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What Is an Artichoke?

The artichoke, also known as a French or Globe artichoke to distinguish it from the fabulous but totally distinct root vegetable called Jerusalem artichoke, is a vegetable related to the daisy. It’s been the official vegetable of California since 2013 when it beat out avocados in a radio station listeners’ poll.

Originating from inedible thistles, the artichoke is the product of long and intensive cultivation that has created not just a tasty food, but an incredibly nutritious one as well.

Artichoke is a perennial plant native to the Mediterranean region, where 90% of the world’s crop is produced (largely in Spain and Italy). In the US, 99.99% of the domestic crop grows in California. Most artichokes are green, but there are some purple varieties as well. You can also find baby artichokes that are smaller and more tender than their adult cousins.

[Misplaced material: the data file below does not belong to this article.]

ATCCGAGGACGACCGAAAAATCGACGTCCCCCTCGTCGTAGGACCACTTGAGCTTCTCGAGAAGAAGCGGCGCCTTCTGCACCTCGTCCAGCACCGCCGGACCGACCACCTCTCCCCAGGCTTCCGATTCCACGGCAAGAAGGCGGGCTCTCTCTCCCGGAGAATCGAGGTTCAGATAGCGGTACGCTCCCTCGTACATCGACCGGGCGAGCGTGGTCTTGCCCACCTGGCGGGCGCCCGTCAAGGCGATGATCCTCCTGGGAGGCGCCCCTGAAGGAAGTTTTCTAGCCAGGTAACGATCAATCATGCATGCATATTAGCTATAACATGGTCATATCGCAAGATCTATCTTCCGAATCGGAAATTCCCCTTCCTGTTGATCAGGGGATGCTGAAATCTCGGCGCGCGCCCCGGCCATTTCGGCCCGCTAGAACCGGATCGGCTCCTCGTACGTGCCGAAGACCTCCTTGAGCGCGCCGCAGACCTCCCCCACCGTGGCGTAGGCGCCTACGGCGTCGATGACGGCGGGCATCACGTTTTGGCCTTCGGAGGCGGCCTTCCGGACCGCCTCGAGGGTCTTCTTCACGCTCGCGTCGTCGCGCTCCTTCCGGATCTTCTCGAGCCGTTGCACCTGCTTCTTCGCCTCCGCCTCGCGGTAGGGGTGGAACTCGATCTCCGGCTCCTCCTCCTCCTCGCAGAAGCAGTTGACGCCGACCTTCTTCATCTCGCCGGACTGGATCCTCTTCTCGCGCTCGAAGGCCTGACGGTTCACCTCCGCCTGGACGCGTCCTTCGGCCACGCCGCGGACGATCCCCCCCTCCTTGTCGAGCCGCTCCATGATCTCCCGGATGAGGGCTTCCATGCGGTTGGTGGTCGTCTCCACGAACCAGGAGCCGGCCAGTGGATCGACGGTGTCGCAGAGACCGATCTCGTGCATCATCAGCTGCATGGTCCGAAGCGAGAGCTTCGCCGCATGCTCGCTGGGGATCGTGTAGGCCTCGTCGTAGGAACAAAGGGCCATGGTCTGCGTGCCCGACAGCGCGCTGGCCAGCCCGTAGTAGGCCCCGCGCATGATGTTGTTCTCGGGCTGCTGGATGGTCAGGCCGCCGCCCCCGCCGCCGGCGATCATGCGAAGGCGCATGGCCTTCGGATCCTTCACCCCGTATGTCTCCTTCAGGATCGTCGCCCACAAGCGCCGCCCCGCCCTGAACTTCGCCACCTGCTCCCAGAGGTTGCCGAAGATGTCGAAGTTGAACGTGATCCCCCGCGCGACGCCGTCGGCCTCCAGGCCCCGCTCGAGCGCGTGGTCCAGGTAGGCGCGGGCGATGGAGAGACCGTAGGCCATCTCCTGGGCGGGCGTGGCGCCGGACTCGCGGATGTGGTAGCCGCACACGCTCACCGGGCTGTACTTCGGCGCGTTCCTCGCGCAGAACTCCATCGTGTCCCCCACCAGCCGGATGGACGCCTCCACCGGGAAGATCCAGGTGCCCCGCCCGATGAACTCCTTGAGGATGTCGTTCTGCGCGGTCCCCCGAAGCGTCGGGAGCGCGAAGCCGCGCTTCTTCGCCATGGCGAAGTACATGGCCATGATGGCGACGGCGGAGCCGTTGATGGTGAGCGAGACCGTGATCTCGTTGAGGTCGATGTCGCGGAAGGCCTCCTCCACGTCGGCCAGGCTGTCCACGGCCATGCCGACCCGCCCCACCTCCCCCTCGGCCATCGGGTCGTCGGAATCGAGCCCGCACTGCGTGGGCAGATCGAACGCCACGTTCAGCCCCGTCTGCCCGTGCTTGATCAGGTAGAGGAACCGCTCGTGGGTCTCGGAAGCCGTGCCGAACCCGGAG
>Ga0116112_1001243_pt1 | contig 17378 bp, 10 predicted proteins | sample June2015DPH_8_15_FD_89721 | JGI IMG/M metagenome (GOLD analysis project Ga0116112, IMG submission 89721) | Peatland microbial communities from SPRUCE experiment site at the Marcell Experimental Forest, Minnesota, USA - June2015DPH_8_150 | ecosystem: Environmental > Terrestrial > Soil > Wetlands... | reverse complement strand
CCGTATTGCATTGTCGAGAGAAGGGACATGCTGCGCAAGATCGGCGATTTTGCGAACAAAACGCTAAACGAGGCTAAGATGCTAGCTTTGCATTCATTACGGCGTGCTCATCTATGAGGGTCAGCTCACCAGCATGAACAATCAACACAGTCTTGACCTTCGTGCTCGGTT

The truly edible portion of the plant consists of the flesh of the green petals, the center of the stem, and the inner artichoke heart. Attempting to eat the thistly portion in the center of the vegetable can really put the “choke” in artichoke.

It’s one of the realities of our times that food companies aren’t interested in your health, and most doctors don’t know much about food. As if to prove the point, a Miami doctor succeeded in eating an entire artichoke at a restaurant — including the hard leaves. His subsequent pain led him to the hospital, where a laparoscopy discovered undigested leaves lodged in his bowels. In his lawsuit against the restaurant, the physician accused them of not training their wait staff to instruct patrons on the “proper method of consuming an artichoke.” Suggestion: Don’t go to that doctor for advice on how to eat fruits and vegetables.

(Excerpt taken from The Food Revolution Network)

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